'Channel 31' will be directed by Dermot Tynan for his own company Claddagh Films. It will star Conor Irwin, Cora Fenton, Pat Collins and Owen Mulhall. I will fill in more details of cast and crew later. Hopefully I’ll be able to do a post from the set and show you some of the stuff that will be going on there.

The film started its life as a radio script in London back in the Eighties. It was then produced by IRDP and directed by Tim Crook and I have always been extremely happy with the resultant radio play. The story is a weird cross between Edgar Allan Poe and Smokey and the Bandit and I cannot wait to see how it all pans out on screen.

So thanks to Dermot and Lara for taking this homeless puppy in (the screenplay, that is, not me) and here’s wishing you a fun and rewarding shoot. I’ll get to do all the things the writer is required to do on set (Milk? Sugar?) and I predict I will be a wide-eyed youth again in the face of all this cinematic excitement.

Dermot and I have worked together on some full length screenplays too – ‘An Autumn Affair’ and ‘Packy’s Cousin’ are two I particularly like – and the treatment we are currently beating each other up over is, literally, a blast.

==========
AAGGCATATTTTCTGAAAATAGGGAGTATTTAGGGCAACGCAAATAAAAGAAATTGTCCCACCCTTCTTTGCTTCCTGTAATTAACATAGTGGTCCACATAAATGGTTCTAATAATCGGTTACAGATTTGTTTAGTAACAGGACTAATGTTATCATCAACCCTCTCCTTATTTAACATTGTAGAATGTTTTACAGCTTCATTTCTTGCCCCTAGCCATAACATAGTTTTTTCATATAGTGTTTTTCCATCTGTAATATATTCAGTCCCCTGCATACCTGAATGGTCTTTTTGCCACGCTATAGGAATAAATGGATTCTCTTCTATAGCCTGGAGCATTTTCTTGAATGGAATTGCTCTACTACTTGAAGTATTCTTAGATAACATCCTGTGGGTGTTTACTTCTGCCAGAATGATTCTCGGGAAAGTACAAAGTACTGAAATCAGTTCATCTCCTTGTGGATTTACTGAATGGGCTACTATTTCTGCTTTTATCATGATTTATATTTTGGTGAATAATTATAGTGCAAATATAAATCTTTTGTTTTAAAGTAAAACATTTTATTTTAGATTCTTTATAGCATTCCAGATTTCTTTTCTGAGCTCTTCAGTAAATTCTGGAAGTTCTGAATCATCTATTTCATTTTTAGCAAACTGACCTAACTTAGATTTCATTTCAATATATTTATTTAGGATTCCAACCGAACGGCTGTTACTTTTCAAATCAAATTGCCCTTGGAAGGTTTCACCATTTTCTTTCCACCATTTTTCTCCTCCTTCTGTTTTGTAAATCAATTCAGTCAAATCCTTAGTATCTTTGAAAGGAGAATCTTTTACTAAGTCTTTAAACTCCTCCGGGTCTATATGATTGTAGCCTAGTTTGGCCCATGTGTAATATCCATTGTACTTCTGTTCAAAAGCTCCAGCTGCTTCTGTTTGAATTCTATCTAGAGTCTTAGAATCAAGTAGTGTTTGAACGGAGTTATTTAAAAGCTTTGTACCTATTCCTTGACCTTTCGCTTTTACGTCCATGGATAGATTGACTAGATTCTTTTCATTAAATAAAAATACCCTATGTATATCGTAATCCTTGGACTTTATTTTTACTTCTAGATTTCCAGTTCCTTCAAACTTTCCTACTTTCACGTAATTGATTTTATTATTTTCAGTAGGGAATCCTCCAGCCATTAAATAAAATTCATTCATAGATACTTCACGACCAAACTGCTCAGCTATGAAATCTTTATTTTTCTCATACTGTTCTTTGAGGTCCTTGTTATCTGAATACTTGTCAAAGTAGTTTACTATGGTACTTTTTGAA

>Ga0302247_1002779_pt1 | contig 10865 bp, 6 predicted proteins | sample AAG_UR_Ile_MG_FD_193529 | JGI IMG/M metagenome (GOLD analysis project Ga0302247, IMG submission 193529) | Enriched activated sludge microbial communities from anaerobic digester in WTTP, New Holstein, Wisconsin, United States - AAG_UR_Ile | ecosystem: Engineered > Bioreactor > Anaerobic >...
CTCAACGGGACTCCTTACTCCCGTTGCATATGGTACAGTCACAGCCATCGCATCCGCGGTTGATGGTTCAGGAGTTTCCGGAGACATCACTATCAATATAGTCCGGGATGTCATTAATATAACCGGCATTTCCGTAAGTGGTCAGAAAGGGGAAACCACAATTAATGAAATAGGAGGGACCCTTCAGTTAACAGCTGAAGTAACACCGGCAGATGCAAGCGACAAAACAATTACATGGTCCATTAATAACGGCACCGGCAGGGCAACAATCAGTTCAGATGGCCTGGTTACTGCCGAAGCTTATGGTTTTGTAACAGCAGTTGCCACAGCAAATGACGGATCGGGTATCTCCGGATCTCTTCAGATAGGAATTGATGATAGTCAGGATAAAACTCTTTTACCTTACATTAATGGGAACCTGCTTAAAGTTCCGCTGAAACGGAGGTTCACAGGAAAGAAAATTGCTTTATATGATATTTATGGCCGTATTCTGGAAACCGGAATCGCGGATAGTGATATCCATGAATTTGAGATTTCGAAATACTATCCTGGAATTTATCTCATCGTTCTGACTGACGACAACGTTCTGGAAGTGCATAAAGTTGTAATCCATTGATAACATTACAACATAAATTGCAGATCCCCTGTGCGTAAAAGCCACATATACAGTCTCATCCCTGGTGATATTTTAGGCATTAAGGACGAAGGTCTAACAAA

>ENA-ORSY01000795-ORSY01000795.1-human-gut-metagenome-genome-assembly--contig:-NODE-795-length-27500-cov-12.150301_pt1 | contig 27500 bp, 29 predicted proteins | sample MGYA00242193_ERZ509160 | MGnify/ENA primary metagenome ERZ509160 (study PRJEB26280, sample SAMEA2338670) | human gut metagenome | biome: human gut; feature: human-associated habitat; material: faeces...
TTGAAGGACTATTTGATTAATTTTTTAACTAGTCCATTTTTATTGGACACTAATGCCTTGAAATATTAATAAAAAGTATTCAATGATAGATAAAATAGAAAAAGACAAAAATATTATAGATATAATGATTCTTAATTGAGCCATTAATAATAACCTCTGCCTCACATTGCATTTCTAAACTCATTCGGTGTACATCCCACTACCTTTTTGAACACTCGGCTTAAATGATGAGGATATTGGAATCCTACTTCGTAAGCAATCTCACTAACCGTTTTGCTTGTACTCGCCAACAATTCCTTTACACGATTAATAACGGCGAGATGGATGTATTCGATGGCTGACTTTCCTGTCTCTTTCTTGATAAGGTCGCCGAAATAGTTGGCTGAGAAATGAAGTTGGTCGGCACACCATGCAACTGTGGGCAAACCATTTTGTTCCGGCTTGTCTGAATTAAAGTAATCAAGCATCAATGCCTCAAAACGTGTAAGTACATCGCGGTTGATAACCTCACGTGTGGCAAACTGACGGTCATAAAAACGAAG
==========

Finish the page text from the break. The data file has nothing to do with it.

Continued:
So maybe there’s more movie-making down the road?

Let’s do this one first… and then see.

The Foible is in Your Court

So, on Twitter today, eBeth asked people about their foibles. There were interesting answers because, you know, Twitter can be an interesting place.

I threw in a few of my own foibles and, as I did so, it struck me that there might be few things more revealing than those quirky dislikes which we save in our night stand drawer. Here’s some of my odd dislikes:

The Dog-From-Behind Thing:
You know when a dog walks past you and you can sense him turning and coming around the back of you? Well I don’t like that. It’s not fear, I’ve never met a dog I’ve been afraid of. It just seems sneaky and disrespectful. I will often reprimand the dog verbally. Yup, it’s a foible all right.